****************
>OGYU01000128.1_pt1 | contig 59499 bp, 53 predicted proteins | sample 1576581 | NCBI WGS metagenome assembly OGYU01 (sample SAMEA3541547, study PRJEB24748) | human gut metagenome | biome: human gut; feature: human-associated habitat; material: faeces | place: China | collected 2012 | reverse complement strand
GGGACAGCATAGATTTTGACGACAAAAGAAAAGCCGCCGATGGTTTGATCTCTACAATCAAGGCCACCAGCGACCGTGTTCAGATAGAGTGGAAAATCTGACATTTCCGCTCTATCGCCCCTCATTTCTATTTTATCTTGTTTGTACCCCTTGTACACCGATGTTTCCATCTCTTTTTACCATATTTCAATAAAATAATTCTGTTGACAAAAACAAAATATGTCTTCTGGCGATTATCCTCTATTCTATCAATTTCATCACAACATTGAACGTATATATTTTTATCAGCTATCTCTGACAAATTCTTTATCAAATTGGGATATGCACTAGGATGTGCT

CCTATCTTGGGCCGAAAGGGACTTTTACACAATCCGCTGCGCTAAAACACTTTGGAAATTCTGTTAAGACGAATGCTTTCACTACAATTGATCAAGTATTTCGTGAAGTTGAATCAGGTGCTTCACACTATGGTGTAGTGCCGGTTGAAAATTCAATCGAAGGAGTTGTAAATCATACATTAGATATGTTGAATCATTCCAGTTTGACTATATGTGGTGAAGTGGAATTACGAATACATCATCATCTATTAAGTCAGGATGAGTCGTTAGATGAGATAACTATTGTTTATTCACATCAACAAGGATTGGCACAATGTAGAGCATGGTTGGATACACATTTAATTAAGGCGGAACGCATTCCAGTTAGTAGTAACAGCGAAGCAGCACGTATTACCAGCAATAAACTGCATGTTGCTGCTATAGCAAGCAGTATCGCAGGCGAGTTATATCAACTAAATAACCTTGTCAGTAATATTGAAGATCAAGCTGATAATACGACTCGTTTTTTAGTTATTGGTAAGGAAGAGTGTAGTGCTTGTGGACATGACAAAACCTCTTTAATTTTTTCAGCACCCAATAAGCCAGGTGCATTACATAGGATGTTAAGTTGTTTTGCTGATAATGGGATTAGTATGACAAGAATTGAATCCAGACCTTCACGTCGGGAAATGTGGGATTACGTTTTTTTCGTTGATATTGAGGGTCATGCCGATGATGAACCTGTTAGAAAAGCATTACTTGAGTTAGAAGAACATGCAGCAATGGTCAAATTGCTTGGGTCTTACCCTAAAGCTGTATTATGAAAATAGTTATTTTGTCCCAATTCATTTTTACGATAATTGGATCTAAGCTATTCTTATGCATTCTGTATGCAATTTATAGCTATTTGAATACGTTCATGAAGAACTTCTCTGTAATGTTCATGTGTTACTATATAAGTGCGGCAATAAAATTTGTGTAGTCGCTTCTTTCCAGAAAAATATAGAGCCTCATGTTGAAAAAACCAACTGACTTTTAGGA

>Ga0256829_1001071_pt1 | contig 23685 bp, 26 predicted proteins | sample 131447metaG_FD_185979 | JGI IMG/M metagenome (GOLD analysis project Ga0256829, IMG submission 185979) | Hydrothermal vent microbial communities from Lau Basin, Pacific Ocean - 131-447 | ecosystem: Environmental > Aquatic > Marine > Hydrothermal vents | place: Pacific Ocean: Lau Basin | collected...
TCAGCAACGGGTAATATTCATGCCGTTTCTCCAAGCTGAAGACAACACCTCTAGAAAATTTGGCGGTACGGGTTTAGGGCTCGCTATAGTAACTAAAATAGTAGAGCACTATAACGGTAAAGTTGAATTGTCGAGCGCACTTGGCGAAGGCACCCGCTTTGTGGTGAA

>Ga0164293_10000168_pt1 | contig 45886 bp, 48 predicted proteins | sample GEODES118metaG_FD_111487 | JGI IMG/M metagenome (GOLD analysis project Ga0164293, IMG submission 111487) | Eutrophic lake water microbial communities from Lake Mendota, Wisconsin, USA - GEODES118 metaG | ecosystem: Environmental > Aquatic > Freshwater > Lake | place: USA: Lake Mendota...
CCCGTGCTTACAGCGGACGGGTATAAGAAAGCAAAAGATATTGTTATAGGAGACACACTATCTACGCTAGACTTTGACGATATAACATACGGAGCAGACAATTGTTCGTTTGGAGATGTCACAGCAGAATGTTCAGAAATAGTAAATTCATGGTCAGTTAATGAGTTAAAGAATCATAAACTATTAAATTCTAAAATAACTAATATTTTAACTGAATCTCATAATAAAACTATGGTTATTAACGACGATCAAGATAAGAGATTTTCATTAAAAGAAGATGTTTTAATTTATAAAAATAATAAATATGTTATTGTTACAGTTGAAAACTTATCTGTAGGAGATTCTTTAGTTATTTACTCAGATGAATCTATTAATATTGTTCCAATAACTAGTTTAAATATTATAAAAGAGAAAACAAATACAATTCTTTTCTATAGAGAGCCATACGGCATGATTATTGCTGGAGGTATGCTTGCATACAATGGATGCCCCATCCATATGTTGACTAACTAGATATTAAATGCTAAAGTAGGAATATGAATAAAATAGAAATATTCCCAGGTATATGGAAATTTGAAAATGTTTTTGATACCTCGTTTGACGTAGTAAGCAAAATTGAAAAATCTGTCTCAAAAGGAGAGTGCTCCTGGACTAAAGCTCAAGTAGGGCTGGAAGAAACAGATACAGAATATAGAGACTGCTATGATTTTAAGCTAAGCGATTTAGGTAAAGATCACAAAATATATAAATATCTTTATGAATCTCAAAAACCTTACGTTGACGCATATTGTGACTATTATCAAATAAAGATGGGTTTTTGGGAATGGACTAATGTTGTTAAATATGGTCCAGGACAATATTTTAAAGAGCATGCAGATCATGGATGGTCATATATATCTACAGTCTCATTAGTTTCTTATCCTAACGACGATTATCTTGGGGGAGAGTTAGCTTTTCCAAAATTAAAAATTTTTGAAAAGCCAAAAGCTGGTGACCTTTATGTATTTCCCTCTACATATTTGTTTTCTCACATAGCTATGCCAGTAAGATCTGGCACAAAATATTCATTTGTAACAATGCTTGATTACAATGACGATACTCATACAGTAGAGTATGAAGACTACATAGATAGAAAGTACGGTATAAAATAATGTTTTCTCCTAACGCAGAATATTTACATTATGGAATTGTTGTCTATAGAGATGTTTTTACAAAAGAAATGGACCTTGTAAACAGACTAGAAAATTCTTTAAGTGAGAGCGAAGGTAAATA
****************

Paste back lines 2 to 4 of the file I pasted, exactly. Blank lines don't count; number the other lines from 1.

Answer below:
GGGACAGCATAGATTTTGACGACAAAAGAAAAGCCGCCGATGGTTTGATCTCTACAATCAAGGCCACCAGCGACCGTGTTCAGATAGAGTGGAAAATCTGACATTTCCGCTCTATCGCCCCTCATTTCTATTTTATCTTGTTTGTACCCCTTGTACACCGATGTTTCCATCTCTTTTTACCATATTTCAATAAAATAATTCTGTTGACAAAAACAAAATATGTCTTCTGGCGATTATCCTCTATTCTATCAATTTCATCACAACATTGAACGTATATATTTTTATCAGCTATCTCTGACAAATTCTTTATCAAATTGGGATATGCACTAGGATGTGCT

CCTATCTTGGGCCGAAAGGGACTTTTACACAATCCGCTGCGCTAAAACACTTTGGAAATTCTGTTAAGACGAATGCTTTCACTACAATTGATCAAGTATTTCGTGAAGTTGAATCAGGTGCTTCACACTATGGTGTAGTGCCGGTTGAAAATTCAATCGAAGGAGTTGTAAATCATACATTAGATATGTTGAATCATTCCAGTTTGACTATATGTGGTGAAGTGGAATTACGAATACATCATCATCTATTAAGTCAGGATGAGTCGTTAGATGAGATAACTATTGTTTATTCACATCAACAAGGATTGGCACAATGTAGAGCATGGTTGGATACACATTTAATTAAGGCGGAACGCATTCCAGTTAGTAGTAACAGCGAAGCAGCACGTATTACCAGCAATAAACTGCATGTTGCTGCTATAGCAAGCAGTATCGCAGGCGAGTTATATCAACTAAATAACCTTGTCAGTAATATTGAAGATCAAGCTGATAATACGACTCGTTTTTTAGTTATTGGTAAGGAAGAGTGTAGTGCTTGTGGACATGACAAAACCTCTTTAATTTTTTCAGCACCCAATAAGCCAGGTGCATTACATAGGATGTTAAGTTGTTTTGCTGATAATGGGATTAGTATGACAAGAATTGAATCCAGACCTTCACGTCGGGAAATGTGGGATTACGTTTTTTTCGTTGATATTGAGGGTCATGCCGATGATGAACCTGTTAGAAAAGCATTACTTGAGTTAGAAGAACATGCAGCAATGGTCAAATTGCTTGGGTCTTACCCTAAAGCTGTATTATGAAAATAGTTATTTTGTCCCAATTCATTTTTACGATAATTGGATCTAAGCTATTCTTATGCATTCTGTATGCAATTTATAGCTATTTGAATACGTTCATGAAGAACTTCTCTGTAATGTTCATGTGTTACTATATAAGTGCGGCAATAAAATTTGTGTAGTCGCTTCTTTCCAGAAAAATATAGAGCCTCATGTTGAAAAAACCAACTGACTTTTAGGA

>Ga0256829_1001071_pt1 | contig 23685 bp, 26 predicted proteins | sample 131447metaG_FD_185979 | JGI IMG/M metagenome (GOLD analysis project Ga0256829, IMG submission 185979) | Hydrothermal vent microbial communities from Lau Basin, Pacific Ocean - 131-447 | ecosystem: Environmental > Aquatic > Marine > Hydrothermal vents | place: Pacific Ocean: Lau Basin | collected...